Modi govt's 'electoral reforms' would lead to mass disenfranchisement, encroachment of states' power by Centre
Centre has been directly indulging in political games on not only subjects that are in the concurrent list of Constitution of India but also on the subjects that are to be handled by the states alone
Electoral reforms, in the true sense of the term, in India remains a dream for the poor, common and innocent people of the country. What happened in the name of several 'reforms' is the exclusion of the poor, affected, for example, by enhancing even the security deposits that a poor person cannot dream to afford. Delinking elections from money power is not on the cards, while it would be the real inclusive electoral reform.
What the Modi led BJP government is pushing for would create more problems than it would solve for the common man, federalism, and the autonomy of institutions in the country.
The most recent example was the passage of the Election Laws (Amendment Bill 2021) in Parliament, which seeks to link electoral roll data with the Aadhaar ecosystem. Modi government got it done even amid a walkout by the opposition. The opposition wanted the bill to be referred to a standing committee for deeper deliberation on all the related issues. However, the government rejected their demand.
During the brief discussion before the passage of the bill in the Rajya Sabha, it was termed by the leader of the opposition Mallikarjun Kharge as a “mockery of democracy” since it was earlier passed in the Lok Sabha without any “discussion or debate”.
The chief allegation regarding this bill is that it is in violation of the SC judgment in the Puttaswamy case, and the chief fear is that it would lead to mass disenfranchisement. However, the Centre has claimed that it would solve the “major problem” of multiple enrolments of the same person at different places and help in “cleaning” the voter’s list to a great extent.
The fear against the passage of the bill intensifies when we read it with other steps initiated by the government, such as CAA-NRC-NPR and several other issues like the trouble citizens faced in absence of Aadhaar cards even to avail their legal rights and to seek humanitarian help.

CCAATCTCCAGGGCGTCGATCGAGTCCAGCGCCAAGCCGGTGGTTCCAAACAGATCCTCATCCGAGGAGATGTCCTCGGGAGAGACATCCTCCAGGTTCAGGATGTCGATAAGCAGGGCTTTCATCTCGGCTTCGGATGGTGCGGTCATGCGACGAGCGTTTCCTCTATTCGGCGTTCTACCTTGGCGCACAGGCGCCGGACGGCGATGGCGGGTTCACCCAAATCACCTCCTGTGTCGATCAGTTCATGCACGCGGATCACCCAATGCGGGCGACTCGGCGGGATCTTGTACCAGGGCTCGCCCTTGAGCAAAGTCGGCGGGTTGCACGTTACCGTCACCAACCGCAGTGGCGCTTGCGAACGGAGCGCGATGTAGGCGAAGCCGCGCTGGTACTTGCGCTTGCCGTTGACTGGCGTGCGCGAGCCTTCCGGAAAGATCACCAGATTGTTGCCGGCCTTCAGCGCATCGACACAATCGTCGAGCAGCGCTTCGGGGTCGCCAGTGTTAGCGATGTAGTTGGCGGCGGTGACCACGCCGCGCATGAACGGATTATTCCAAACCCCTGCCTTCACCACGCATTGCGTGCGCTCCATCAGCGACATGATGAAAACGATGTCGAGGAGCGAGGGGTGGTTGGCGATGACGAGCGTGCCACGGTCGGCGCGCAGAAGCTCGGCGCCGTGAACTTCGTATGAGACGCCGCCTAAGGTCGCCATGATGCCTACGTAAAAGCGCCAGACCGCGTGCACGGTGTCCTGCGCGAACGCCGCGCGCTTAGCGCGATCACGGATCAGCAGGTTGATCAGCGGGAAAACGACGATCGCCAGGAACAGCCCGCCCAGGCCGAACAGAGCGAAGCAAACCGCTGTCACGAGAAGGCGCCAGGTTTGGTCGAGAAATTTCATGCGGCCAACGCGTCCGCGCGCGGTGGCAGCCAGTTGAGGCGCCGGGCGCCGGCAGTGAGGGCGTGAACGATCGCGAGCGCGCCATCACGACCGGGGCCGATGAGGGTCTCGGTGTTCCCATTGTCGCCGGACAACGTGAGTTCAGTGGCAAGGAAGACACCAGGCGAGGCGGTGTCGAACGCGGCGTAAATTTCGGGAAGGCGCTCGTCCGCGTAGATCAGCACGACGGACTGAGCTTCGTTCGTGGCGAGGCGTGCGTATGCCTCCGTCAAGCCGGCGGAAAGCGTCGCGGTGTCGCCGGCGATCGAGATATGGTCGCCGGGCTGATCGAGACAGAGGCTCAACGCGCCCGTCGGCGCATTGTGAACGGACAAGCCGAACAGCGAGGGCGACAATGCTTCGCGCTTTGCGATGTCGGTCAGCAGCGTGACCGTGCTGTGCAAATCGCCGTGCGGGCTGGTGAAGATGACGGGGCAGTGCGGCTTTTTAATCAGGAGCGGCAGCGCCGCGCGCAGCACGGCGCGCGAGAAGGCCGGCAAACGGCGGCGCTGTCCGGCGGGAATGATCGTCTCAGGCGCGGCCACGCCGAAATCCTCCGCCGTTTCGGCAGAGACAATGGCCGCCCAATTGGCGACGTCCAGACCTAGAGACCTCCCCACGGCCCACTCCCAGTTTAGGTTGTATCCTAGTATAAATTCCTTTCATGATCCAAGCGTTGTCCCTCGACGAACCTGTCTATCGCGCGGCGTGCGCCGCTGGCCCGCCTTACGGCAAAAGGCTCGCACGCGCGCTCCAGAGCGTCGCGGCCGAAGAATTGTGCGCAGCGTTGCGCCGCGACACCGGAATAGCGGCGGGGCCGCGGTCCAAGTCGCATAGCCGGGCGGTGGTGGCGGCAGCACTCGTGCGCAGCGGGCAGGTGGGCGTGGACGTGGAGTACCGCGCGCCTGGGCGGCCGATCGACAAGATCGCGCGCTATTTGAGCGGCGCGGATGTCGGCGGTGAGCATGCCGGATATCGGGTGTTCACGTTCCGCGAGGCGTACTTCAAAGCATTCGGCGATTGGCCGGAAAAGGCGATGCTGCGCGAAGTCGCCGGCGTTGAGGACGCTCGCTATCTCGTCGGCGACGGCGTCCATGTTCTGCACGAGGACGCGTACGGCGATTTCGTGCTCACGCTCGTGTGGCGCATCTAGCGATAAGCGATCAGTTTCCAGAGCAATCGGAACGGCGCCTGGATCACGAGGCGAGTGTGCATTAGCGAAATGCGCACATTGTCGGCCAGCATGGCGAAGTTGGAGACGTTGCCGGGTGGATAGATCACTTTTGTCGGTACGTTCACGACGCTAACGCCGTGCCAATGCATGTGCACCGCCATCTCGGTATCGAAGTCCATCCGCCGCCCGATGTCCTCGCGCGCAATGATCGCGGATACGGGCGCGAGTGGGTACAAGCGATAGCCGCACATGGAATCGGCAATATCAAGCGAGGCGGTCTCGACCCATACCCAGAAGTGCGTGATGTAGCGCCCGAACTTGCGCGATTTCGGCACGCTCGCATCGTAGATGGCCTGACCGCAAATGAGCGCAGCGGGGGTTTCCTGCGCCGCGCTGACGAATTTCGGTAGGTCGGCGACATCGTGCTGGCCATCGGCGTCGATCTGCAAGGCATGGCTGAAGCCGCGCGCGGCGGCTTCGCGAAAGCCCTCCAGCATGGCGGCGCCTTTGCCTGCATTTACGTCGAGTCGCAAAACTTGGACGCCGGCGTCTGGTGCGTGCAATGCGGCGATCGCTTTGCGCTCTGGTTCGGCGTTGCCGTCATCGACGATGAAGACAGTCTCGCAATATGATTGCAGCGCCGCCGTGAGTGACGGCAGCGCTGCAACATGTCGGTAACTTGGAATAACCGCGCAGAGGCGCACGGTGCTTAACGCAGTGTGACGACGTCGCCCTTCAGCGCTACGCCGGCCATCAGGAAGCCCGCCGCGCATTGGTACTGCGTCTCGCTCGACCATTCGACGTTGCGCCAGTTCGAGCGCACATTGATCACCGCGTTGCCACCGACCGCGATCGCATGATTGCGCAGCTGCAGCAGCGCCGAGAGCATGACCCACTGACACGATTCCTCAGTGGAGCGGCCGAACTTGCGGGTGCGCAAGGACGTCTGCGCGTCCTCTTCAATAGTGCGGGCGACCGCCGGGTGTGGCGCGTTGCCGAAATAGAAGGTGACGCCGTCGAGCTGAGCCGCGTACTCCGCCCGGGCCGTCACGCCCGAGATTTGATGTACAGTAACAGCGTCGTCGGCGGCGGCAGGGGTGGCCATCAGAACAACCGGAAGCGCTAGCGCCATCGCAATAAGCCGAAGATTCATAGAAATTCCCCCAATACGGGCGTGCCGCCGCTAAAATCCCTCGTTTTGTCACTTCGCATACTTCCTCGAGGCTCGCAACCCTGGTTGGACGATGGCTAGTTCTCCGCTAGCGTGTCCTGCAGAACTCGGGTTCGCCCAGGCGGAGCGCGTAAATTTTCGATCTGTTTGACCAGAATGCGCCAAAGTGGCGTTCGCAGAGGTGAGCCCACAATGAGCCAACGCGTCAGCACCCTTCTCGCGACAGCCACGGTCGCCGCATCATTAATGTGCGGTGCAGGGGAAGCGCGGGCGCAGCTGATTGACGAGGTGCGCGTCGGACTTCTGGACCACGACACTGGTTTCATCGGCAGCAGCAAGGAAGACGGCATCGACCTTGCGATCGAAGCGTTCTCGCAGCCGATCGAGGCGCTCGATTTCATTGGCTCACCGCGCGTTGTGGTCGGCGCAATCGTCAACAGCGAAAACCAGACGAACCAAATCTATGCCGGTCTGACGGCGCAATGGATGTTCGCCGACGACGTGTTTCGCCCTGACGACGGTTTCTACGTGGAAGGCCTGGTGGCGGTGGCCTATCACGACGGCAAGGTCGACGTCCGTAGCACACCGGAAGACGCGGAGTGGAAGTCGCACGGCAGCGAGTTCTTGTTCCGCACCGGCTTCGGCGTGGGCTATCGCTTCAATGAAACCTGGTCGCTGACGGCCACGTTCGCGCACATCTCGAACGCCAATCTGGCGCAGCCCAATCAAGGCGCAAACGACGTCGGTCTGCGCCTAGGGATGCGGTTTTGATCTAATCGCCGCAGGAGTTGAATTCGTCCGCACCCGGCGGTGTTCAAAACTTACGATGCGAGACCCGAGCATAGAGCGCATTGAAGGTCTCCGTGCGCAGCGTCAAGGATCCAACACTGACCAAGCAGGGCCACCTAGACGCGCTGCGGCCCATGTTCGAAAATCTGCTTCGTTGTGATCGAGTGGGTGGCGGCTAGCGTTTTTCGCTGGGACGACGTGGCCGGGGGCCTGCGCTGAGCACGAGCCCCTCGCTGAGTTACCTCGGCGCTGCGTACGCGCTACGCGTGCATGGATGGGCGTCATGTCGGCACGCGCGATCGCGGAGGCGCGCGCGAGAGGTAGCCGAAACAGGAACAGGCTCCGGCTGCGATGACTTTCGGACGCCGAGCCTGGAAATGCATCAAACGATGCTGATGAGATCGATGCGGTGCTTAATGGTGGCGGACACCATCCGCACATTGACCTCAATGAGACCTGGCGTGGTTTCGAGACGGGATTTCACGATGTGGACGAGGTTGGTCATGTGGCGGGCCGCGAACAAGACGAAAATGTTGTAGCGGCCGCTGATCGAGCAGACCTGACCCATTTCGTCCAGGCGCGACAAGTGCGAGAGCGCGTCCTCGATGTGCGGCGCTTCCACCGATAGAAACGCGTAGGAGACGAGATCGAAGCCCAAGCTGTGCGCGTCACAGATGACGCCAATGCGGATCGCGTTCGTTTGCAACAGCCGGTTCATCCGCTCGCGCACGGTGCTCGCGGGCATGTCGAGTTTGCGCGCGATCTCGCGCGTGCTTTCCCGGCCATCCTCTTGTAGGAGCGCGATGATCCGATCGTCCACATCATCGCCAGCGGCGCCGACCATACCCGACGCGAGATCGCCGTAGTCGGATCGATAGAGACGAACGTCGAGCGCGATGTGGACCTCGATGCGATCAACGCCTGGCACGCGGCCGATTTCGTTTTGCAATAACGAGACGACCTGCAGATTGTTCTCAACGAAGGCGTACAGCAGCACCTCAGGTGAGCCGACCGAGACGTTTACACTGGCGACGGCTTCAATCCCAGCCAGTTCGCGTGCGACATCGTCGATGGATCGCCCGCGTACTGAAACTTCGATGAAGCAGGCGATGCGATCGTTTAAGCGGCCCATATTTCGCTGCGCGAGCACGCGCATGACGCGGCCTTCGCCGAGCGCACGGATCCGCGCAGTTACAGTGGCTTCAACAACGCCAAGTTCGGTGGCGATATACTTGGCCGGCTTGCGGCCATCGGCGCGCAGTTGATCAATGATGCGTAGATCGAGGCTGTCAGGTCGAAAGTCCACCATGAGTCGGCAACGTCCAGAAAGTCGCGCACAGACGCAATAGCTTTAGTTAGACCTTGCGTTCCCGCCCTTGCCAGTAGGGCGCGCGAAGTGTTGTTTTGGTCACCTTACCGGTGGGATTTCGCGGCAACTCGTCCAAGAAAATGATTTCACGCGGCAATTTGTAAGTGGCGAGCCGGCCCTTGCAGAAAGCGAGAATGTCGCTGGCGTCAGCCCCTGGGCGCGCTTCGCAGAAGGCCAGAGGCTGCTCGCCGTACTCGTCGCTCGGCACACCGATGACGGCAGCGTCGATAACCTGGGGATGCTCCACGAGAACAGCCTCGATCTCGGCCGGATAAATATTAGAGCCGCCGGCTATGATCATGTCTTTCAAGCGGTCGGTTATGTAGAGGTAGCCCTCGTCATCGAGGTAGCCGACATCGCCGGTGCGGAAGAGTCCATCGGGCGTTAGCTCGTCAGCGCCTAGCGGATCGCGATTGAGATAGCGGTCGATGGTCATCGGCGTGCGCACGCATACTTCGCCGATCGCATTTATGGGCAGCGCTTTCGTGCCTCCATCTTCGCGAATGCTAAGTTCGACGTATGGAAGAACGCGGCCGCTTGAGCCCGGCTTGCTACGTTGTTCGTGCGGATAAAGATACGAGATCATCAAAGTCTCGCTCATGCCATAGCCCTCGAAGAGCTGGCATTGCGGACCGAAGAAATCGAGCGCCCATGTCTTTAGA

Even if the government’s claim is accepted, it cannot empower the poor and common men who have only the right to vote and in reality, are shrewdly excluded from contesting since it is linked to money that they cannot afford.
It means only moneyed people would be rulers and all others are only to be ruled and will have no say in the legislative except through the moneyed people they have elected. It is not a true democracy if the poor cannot voice their concerns directly in the legislative, since they don’t have their representative from among themselves.
If the poor have no right to decide their own fate, and make provisions, they can never be uplifted which we have been seeing for a long time, since the rich decide what the poor need, and what should they be provided, based on their second-hand information about poor people.
In the next step of the 'electoral reforms', the Modi government wants a single electoral roll for all the elections in the country. This is again objected to by the opposition on the ground that the power of the states must be respected, and State Election Commissions must not be compelled to follow the “dictates” of the Centre.